Fed says worst is over, hikes coming

This week, Federal Reserve Chair Janet Yellen and her colleagues have an opportunity to clarify where they stand on the outlook for interest rates. The message will probably be that plans for additional tightening have been postponed, but not for long.

Fed officials are expected to reduce the number of rate hikes they see in 2016 and leave the target range for the federal funds rate unchanged at 0.25 percent to 0.5 percent after a two-day gathering of the Federal Open Market Committee in Washington.

Here’s what to look for when the FOMC releases its post-meeting statement and updated forecasts at 2 p.m. Wednesday, and in Yellen’s 2:30 p.m. press conference:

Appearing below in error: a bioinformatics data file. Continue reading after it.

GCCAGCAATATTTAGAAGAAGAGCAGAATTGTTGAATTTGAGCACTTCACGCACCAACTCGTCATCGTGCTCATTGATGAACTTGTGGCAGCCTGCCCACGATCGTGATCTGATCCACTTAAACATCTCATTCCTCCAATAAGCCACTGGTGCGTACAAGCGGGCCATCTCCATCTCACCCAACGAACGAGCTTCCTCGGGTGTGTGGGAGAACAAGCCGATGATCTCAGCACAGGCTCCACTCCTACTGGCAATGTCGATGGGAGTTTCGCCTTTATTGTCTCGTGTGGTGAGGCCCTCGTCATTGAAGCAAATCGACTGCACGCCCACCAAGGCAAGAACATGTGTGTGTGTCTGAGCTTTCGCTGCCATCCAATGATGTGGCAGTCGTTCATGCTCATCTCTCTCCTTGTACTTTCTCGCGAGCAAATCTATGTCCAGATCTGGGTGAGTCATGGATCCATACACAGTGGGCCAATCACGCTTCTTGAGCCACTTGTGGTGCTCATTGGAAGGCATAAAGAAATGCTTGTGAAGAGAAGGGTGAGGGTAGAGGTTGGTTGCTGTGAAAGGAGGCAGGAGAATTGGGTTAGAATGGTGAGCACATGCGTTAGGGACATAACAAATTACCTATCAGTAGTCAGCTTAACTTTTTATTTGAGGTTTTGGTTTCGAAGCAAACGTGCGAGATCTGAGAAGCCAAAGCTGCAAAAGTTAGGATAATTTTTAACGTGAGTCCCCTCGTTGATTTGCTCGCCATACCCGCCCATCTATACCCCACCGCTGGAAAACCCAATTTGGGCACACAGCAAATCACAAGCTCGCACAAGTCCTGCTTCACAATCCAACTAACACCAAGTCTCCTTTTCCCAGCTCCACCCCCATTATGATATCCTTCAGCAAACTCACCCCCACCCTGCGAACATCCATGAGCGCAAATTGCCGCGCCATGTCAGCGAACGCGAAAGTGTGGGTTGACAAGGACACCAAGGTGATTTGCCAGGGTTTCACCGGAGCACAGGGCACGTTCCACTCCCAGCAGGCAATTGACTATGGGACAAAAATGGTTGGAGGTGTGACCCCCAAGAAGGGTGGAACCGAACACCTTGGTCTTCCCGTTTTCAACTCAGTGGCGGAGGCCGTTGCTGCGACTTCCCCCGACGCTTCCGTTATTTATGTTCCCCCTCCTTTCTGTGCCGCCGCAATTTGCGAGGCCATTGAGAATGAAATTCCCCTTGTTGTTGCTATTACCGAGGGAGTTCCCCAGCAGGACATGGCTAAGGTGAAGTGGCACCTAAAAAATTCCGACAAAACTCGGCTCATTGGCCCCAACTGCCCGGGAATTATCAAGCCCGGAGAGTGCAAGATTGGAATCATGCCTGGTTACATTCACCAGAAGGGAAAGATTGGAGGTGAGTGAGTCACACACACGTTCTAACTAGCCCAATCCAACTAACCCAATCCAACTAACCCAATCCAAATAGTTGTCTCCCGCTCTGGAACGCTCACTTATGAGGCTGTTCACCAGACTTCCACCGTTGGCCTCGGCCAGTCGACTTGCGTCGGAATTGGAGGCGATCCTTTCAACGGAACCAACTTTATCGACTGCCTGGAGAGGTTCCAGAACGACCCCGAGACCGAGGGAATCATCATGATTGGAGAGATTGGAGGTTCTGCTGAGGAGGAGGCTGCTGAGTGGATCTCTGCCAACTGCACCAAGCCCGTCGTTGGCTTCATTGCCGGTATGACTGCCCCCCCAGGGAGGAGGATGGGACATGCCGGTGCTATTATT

Fed policy makers will unveil new projections for the appropriate pace of rate increases for the first time since they voted to raise rates in December. Jonathan Wright, an economics professor at Johns Hopkins University in Baltimore, said the so-called “dot plot” will probably show a median forecast for only three increases this year, down from four in December.

Three months ago, market participants doubted that forecast: Futures contracts linked to the fed funds rate implied only two rate increases in 2016. Now, those contracts imply just one is more likely.

Read more: Bloomberg


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